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#'Value capital investment projects through least-squares Monte Carlo (LSM) simulation:
#' @description
#' Given a set of state variables and associated net cash flows for an investment project simulated through Monte Carlo simulation,
#' solve for the real option value of a capital investment project through the least-squares Monte Carlo simulation method.
#'
#' @param state_variables \code{matrix} or \code{array}. The simulated states of the underlying stochastic variables. The first dimension corresponds to the simulated values
#' of the state variables at each discrete observation point. The second dimension corresponds to each individual simulation of the state variable. The third dimension
#' corresponds to each state variable considered.
#' @param NCF The net cash flows resulting from operating the underlying capital investment project for one discrete time step at the current simulated values of the state variables.
#' Each column corresponds to a simulated price path of underlying stochastic variables, and each row the net cash flows at a discrete time point for each simulated path.
#' The dimensions of object 'NCF' must match the first two dimensions of the object passed to the 'state_variables' argument.
#' @param CAPEX \code{numeric} or \code{vector} object. The initial capital investment of the project. This value can be either constant or time dependent. When the 'CAPEX' argument
#' is time dependent, it must be a vector object of length equal to the number of discrete observations of the simulations (i.e. the number of rows of both 'state_variables' and 'NCF')
#' @param dt Constant, discrete time step of simulated observations
#' @param rf The annual risk-free interest rate
#' @param construction An \code{integer} corresponding to the number of periods of construction of the underlying asset. The construction time represents the time between
#' the initial capital expenditure and when net cash flows are accrued, representing the construction time required of the investment project.
#' @param orthogonal \code{character}. The orthogonal polynomial used to develop basis functions that estimate the continuation value in the LSM simulation method.
#' \code{orthogonal} arguments available are: "Power", "Laguerre", "Jacobi", "Legendre", "Chebyshev", "Hermite". See \bold{details}.
#' @param degree The number of orthogonal polynomials used in the least-squares fit. See \bold{details}.
#' @param cross_product \code{logical}. Should a cross product of state variables be considered? Relevant only when the number of state variables
#' is greater than one
#' @param verbose \code{logical}. Should additional information be output? See \bold{values}.
#' @param debugging \code{logical} Should additional simulation information be output? See \bold{values}.
#'
#' @details
#'
#'The \code{LSM_real_option} function provides an implementation of the least-squares Monte Carlo (LSM) simulation approach to numerically approximate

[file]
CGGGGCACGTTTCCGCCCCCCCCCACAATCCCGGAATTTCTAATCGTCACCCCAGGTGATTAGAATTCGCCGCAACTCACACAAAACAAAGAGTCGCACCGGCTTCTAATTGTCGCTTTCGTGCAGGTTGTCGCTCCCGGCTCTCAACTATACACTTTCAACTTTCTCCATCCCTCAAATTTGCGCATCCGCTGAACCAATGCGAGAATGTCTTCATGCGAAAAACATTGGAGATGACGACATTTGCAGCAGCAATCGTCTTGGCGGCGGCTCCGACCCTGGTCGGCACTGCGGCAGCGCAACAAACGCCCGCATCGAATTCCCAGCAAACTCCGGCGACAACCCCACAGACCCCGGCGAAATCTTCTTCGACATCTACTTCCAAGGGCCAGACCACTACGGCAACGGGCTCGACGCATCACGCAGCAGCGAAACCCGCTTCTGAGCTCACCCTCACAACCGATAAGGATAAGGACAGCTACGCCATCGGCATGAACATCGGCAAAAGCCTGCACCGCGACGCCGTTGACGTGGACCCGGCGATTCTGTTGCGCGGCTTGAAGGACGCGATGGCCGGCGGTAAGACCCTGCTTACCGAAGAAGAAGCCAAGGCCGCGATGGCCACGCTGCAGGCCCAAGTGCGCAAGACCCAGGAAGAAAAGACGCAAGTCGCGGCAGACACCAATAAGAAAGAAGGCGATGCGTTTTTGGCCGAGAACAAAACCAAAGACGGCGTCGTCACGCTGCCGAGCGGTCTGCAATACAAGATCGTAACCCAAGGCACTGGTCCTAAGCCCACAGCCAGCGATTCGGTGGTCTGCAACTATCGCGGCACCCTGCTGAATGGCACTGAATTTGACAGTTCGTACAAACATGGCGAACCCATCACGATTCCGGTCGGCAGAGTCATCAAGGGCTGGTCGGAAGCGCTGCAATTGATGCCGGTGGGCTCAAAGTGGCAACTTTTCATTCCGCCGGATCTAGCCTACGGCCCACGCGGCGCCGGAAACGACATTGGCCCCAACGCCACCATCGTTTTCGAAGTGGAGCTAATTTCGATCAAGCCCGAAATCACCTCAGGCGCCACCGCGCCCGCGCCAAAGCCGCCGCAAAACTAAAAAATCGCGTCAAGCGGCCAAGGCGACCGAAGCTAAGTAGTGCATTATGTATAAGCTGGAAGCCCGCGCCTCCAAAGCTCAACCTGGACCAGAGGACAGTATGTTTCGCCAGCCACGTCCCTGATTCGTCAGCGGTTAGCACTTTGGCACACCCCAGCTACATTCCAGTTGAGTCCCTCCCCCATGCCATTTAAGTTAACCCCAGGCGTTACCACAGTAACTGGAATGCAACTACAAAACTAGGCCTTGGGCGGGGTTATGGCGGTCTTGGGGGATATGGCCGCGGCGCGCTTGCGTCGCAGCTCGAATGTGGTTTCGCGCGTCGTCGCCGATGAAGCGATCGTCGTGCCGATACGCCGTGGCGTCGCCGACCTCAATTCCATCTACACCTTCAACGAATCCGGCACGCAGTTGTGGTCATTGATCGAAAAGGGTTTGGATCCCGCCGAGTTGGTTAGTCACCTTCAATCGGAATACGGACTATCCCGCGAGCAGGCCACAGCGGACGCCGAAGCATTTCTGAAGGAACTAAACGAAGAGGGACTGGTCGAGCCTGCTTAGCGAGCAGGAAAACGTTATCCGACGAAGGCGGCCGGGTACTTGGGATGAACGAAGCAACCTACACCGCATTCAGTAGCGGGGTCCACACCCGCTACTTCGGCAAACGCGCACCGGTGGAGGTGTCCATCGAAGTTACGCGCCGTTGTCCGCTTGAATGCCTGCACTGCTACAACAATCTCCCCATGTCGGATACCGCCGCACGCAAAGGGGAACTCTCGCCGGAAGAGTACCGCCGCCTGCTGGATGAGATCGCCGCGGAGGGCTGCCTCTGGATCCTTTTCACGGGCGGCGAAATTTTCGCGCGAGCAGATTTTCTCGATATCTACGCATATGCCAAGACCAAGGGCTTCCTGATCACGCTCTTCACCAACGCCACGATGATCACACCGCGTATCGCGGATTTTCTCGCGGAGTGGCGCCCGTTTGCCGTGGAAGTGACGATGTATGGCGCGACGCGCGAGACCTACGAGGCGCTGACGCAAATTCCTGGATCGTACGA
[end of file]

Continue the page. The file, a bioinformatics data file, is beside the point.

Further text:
#'the value of capital investment projects considering the flexibility of timing of investment under stochastically evolving uncertainty. The function provides flexibility in the stochastic behavior of the underlying uncertainty, with simulated values
#'of state variables provided within the \code{state_variables} argument. The \code{LSM_real_option} function also provides analysis into the expected investment timing, probability, and the expected payback period of the project.
#'
#'\bold{Least-Squares Monte Carlo Simulation:}
#'
#'The least-squares Monte Carlo (LSM) simulation method is a numeric approach first presented by Longstaff and Schwartz (2001) that
#'approximates the value of options with early exercise opportunities. The LSM simulation method is considered one of the most efficient
#'methods of valuing American-style options due to its flexibility and computational efficiency. The approach can feature multiple
#'stochastically evolving underlying uncertainties, following both standard and exotic stochastic processes.
#'
#'The LSM method first approximates stochastic variables through a stochastic process to develop cross-sectional information,
#'then directly estimates the continuation value of in-the-money simulation paths by "(regressing) the ex-post realized payoffs from
#'continuation on functions of the values of the state variables" (Longstaff and Schwartz, 2001).
#'
#'\bold{Real Options Analysis}
#'
#'Real options analysis of investment projects considers the value of the option to delay investment in a project until
#'underlying, stochastically evolving uncertainty has revealed itself. Real options analysis treats investment into capital investment projects as an optimal stopping problem, optimizing the timing of investment that maximizes the payoffs of investment under underlying stochastic uncertainty.
#'Real options analysis is also capable of evaluating the critical value of underlying state variables at which immediate investment into a project is optimal. See Dixit and Pindyck (1994) for more details of real options analysis.
#'
#'The \code{LSM_real_option} function considers the option to invest into a capital investment project within a finite forecasting horizon. Investment into the project results in accruing all future net cash flows (NCF) until the end of the forecasting horizon at the cost of the capital expenditure (CAPEX).